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  • Statement in Response to Passage of Intro 150-A, Creating a Task Force on Transportation of Students in Temporary Housing

    Kim Sweet, Executive Director of Advocates for Children of New York (AFC), issued the following statement in response to the New York City Council’s passage of Intro 150-A, creating a task force focused on the transportation of students in temporary housing.

    Nov 23, 2021

    School bus driving over the Brooklyn Bridge, seen from above. (Photo by Polina Kuzovkova on Unsplash)
    Photo by Polina Kuzovkova on Unsplash

    AFC thanks the New York City Council for today passing Intro 150-A, creating an interagency task force to assess and make recommendations for addressing the barriers to transportation experienced by students who are homeless. We are grateful to Council Member Stephen Levin, Chair of the Committee on General Welfare, for championing this legislation and getting it across the finish line.

    School can be a critical source of stability for children who do not have permanent housing, but far too often, transportation challenges prevent school from playing this role. The City places more than 40% of families in a shelter in a different borough from their child’s school, leading to long commutes, unnecessary school transfers, and frequent absences. Delays in arranging bus service are common, and as busing is only available at the end of the school day, students who require it are often unable to participate in after-school programs with their peers. For example, schools are offering certain special education services after school to students with disabilities this year, but the City has not yet agreed to provide bus service to students who rely on it because they live in a shelter far from school, jeopardizing the ability of many students who are homeless to receive needed services. Greater coordination across City agencies is sorely needed to address these barriers.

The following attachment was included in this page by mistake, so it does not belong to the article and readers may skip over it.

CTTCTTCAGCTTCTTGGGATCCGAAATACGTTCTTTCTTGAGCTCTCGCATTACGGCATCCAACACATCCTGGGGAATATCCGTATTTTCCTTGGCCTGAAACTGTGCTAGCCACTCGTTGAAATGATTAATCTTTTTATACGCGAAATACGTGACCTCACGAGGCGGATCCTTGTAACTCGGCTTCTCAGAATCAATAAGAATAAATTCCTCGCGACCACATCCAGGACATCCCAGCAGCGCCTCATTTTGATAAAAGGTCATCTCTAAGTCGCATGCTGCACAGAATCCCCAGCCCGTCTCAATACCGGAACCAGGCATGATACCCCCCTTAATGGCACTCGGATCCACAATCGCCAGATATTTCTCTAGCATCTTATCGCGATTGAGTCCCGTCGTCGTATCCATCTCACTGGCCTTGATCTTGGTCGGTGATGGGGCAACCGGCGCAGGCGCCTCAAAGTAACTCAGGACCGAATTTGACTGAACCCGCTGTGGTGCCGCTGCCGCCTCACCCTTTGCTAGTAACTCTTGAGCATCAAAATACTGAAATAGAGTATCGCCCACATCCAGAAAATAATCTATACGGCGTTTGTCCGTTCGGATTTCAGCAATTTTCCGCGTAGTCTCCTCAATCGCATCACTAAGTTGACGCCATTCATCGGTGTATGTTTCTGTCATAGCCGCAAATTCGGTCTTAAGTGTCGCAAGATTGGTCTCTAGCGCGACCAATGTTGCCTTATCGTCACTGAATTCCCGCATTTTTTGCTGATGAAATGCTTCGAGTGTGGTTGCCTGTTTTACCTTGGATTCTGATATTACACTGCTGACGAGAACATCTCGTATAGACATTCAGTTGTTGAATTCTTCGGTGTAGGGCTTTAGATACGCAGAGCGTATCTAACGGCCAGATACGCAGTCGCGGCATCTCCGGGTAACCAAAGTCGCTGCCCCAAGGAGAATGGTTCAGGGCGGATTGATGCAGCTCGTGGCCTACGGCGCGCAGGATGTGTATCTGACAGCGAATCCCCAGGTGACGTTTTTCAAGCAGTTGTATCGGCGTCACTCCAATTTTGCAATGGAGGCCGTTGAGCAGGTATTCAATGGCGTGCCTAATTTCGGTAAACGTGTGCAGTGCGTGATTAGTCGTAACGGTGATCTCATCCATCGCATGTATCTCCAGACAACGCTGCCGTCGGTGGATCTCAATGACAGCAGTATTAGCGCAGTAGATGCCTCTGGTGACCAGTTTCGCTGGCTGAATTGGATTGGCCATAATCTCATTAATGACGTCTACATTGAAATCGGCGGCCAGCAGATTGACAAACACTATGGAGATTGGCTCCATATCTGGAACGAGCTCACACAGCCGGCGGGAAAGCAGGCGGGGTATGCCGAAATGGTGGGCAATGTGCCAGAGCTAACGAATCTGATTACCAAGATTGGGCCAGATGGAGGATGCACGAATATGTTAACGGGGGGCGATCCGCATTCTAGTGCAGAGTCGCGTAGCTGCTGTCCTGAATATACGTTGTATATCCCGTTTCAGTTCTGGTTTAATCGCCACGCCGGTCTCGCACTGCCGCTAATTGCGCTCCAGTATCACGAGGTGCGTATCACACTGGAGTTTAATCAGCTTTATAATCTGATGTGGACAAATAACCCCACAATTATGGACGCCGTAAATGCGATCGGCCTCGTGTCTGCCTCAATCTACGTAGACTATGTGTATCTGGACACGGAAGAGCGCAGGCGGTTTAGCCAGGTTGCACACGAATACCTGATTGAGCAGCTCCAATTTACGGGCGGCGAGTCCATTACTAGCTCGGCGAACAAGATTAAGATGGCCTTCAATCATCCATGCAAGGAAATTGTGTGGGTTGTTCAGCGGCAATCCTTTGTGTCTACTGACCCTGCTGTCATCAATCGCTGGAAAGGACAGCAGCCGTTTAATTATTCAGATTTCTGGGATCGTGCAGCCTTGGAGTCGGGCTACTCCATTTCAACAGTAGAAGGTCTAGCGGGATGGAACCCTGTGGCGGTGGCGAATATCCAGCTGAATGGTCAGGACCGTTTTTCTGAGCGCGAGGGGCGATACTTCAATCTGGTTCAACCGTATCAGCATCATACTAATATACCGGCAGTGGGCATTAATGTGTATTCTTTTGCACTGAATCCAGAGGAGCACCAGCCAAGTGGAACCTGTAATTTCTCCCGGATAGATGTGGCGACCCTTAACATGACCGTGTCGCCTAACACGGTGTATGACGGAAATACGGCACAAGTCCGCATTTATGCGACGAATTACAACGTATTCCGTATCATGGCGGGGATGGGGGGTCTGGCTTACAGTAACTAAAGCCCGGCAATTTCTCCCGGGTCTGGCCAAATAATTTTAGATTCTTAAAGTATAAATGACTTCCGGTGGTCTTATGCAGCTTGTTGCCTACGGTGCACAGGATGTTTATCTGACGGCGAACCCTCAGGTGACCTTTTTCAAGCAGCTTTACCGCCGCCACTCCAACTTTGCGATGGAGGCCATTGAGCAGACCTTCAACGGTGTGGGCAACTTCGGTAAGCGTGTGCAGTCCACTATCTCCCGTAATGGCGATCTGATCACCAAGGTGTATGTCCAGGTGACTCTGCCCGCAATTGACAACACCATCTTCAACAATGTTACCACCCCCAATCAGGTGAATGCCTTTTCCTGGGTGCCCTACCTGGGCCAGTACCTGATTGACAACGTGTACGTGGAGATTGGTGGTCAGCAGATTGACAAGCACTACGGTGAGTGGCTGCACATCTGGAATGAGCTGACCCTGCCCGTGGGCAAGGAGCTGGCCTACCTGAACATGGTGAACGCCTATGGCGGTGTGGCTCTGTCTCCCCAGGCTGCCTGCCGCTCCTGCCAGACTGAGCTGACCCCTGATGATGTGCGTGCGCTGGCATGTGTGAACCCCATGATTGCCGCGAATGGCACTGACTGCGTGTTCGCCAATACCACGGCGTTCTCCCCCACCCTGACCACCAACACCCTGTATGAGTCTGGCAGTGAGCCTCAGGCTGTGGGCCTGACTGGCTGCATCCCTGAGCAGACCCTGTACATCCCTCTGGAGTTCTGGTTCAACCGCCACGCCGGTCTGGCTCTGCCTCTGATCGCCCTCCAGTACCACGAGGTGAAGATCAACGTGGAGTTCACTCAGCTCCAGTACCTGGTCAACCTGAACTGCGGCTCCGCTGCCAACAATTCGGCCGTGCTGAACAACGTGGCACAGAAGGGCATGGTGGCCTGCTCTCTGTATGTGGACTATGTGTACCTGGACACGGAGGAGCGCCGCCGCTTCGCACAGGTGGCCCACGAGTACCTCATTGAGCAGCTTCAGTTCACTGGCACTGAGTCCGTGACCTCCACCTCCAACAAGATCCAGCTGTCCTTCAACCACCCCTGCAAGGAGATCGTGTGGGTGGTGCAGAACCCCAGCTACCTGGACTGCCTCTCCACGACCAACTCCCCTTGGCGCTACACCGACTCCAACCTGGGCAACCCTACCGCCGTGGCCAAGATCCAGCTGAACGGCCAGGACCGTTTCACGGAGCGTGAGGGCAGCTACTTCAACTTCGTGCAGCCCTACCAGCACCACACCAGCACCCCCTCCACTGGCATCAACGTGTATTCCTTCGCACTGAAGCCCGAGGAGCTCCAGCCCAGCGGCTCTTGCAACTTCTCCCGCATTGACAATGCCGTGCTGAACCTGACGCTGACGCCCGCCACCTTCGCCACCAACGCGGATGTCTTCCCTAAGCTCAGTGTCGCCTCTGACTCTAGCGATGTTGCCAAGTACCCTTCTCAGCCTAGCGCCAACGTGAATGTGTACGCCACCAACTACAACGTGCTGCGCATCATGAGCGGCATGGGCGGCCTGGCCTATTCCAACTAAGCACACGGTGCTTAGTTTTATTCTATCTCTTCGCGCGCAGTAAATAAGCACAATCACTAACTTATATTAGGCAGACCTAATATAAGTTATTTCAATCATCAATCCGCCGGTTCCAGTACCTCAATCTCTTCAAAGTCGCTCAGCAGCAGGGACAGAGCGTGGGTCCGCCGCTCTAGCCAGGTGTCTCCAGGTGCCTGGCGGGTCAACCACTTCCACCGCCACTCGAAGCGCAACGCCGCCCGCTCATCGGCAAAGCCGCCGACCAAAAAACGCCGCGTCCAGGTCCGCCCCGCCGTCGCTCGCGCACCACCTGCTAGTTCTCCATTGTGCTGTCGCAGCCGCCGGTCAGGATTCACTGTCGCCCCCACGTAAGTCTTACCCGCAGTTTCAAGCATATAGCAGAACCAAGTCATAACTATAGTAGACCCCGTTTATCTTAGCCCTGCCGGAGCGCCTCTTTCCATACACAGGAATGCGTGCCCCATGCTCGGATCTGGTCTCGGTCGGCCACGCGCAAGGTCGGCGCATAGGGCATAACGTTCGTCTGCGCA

The tens of thousands of students who experience homelessness every year in New York City already face a multitude of obstacles to educational success; getting to school in the first place should not be one of them. We are eager for the task force to begin work and look forward to working with the incoming administration to implement its recommendations.

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